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NEWS 21 / 09 / 2020

The history of the Iconic Orlando Towers

Planning for the construction of the Orlando power station started in 1935, as the electricity demand was rising faster than what could be met with the existing City Generating Station, located in downtown Johannesburg.

Construction on the power station started in 1939 by two British engineers, but completion was delayed due to the outbreak of the Second World War. The two cooling towers were built in 1951 to supplement the existing spray pond cooling system which was running at capacity.

Ongoing work was done on the towers throughout the years and we did our part to keep the cooling towers running.

“IWC repacked one cooling tower with 3CR12 x-grid fill in the early 90’s and a significant improvement in cooling efficiencies was noticed.  The second cooling tower was then repacked in 1997 with 3CR12 x-grid fill but unfortunately the towers were not in operation for long after the project was completed” say Gordon Beckett, long standing employee of IWC and the leader engineer on the original project.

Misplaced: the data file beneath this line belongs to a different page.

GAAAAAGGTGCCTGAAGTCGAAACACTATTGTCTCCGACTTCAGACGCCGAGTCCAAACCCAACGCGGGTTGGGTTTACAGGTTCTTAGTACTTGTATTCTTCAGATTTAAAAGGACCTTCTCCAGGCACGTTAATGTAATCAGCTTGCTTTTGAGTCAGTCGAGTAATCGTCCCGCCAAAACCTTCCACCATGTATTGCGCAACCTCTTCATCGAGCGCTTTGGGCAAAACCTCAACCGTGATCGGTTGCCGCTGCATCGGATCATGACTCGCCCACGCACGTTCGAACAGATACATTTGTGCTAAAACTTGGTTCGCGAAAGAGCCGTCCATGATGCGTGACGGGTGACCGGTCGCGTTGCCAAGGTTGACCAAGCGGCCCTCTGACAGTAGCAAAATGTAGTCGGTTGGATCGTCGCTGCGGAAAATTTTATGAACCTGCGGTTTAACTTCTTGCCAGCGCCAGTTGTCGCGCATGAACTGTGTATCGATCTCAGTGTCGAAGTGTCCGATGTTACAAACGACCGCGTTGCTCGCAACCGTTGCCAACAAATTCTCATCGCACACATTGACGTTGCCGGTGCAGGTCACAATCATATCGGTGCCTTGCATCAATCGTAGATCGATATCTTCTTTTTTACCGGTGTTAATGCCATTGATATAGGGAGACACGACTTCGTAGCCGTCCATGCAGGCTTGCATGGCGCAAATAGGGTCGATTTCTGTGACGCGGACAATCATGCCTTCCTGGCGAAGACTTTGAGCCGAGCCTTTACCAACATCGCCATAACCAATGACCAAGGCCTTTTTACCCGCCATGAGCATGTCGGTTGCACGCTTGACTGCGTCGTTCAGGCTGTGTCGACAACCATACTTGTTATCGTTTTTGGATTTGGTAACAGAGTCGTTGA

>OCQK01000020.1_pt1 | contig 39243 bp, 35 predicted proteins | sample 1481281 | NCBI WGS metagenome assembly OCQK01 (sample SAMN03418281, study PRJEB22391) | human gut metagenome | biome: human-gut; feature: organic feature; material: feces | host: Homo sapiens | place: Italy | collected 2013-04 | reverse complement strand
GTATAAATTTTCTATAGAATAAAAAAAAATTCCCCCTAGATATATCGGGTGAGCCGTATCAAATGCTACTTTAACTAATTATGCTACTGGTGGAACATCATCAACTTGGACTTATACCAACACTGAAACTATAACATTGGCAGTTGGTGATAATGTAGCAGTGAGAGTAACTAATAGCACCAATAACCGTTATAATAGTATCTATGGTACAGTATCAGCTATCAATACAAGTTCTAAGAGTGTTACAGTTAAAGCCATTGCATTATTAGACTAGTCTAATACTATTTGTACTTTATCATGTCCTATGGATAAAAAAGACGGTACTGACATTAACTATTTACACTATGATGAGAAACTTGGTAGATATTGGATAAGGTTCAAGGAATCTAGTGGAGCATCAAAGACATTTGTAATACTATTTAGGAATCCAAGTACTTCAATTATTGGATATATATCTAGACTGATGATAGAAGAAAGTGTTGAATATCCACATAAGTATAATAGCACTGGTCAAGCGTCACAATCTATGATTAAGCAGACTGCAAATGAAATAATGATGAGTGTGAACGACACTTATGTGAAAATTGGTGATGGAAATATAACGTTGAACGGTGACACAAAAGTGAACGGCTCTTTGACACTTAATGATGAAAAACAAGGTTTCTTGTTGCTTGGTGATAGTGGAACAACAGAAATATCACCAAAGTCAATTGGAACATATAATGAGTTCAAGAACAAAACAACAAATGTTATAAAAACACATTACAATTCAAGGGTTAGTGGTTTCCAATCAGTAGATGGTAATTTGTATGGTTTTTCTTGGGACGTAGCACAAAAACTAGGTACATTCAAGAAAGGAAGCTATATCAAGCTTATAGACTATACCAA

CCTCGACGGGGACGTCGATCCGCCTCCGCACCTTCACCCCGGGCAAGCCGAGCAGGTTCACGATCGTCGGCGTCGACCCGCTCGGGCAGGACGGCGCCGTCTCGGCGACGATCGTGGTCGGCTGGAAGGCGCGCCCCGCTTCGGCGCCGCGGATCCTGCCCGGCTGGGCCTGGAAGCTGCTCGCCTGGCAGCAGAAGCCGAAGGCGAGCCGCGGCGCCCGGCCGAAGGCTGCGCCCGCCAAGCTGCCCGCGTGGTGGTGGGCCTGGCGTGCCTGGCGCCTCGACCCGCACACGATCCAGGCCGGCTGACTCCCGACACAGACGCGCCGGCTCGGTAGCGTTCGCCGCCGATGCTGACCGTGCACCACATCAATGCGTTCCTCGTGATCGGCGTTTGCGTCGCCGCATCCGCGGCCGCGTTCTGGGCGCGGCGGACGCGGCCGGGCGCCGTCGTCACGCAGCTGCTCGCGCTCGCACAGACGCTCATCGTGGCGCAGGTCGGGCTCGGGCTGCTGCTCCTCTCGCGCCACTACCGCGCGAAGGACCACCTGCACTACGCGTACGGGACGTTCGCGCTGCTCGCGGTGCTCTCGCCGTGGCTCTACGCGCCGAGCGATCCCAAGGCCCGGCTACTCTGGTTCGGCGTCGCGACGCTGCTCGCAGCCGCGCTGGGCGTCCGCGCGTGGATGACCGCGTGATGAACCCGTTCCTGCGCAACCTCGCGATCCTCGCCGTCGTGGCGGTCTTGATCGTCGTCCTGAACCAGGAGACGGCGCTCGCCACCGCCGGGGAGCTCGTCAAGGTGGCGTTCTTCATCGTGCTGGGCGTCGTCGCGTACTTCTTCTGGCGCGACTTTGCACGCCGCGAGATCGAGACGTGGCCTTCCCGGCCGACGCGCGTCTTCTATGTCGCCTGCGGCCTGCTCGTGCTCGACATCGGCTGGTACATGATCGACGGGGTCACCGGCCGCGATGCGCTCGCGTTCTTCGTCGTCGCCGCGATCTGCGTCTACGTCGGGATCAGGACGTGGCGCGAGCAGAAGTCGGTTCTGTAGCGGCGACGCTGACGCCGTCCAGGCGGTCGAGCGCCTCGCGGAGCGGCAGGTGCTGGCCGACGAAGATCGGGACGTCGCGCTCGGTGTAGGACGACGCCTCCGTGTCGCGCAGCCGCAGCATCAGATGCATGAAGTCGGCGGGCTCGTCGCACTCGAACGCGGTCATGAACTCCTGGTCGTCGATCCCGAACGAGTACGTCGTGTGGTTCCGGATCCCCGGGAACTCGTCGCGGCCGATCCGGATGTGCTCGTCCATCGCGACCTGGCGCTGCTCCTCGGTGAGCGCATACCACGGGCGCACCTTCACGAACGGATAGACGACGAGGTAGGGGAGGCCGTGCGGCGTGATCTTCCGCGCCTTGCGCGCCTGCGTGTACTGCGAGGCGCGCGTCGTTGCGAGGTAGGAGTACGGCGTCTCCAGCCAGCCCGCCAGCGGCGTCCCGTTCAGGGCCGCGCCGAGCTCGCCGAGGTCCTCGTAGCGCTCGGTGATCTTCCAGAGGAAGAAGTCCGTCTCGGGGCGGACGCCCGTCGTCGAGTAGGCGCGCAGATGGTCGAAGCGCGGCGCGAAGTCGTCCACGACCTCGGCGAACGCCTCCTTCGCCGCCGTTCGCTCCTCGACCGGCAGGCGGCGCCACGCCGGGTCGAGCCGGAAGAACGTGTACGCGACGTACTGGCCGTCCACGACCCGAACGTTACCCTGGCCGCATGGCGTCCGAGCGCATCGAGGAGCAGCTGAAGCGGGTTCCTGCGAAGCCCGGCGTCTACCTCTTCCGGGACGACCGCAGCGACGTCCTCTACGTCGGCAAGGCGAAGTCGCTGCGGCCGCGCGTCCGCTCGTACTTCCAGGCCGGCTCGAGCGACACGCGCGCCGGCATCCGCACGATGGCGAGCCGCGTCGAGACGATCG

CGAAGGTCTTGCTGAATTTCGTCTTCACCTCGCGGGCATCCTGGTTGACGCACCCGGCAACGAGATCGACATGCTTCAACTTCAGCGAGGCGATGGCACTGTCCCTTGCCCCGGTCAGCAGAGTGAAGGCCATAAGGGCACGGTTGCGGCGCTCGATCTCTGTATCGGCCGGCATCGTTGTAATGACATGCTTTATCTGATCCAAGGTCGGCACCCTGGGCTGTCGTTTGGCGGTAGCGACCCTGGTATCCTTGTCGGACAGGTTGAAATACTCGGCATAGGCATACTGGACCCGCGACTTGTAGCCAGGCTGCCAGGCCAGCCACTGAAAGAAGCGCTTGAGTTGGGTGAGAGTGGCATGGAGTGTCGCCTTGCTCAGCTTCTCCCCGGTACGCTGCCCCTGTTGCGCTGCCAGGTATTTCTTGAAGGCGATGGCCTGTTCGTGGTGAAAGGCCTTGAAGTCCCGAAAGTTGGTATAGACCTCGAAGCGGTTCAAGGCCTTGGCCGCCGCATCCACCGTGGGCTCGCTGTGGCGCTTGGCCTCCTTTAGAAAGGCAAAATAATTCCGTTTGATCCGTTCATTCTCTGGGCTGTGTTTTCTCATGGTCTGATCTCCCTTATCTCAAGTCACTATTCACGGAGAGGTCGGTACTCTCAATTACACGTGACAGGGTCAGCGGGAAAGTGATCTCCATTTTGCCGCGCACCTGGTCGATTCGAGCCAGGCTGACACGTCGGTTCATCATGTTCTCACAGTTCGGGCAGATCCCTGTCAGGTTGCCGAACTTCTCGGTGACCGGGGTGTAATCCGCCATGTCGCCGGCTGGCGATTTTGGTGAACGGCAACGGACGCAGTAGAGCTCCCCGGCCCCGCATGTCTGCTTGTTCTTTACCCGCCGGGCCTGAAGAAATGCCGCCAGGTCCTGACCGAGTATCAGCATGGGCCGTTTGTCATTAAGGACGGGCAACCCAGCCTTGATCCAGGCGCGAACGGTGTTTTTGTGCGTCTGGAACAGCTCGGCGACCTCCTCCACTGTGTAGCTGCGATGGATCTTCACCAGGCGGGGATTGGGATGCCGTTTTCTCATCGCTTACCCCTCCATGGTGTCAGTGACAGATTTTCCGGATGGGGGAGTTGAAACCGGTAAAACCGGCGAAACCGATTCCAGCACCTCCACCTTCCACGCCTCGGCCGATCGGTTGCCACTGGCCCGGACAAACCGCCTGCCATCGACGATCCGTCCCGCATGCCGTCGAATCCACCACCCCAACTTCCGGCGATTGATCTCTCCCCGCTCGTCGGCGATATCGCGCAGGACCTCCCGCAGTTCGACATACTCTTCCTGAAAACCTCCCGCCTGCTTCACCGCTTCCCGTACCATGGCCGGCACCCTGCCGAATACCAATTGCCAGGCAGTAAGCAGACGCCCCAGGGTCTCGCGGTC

We have moved on from using 3CR12 x-grid fill and now manufacture and supply our own splash grid fill, which has been used successfully in many natural draught cooling towers including our latest project at Sasol Secunda.

The power station was finally decommissioned in late 1998, after 56 years of service and it was then that the towers were given a facelift.  The new paint job reflected the cultural renaissance of the community and is shown in the colourful symbolism of soccer, music, fashion, and historical figures.

In 2010, the towers were given another paint job in celebration of South Africa hosting the World Cup Soccer and in 2013, the towers were again decorated with Die Antwoord artwork during the filming of the movie, “Chappie”.  Shooting took place in various parts of the power station.

Although the original power plant building collapsed in 2014, the power station’s two cooling towers still remain standing, leaving an indelible mark on the city.

The iconic symbol of Soweto is now used for Bungee Jumping by thrill seekers from all over the world.

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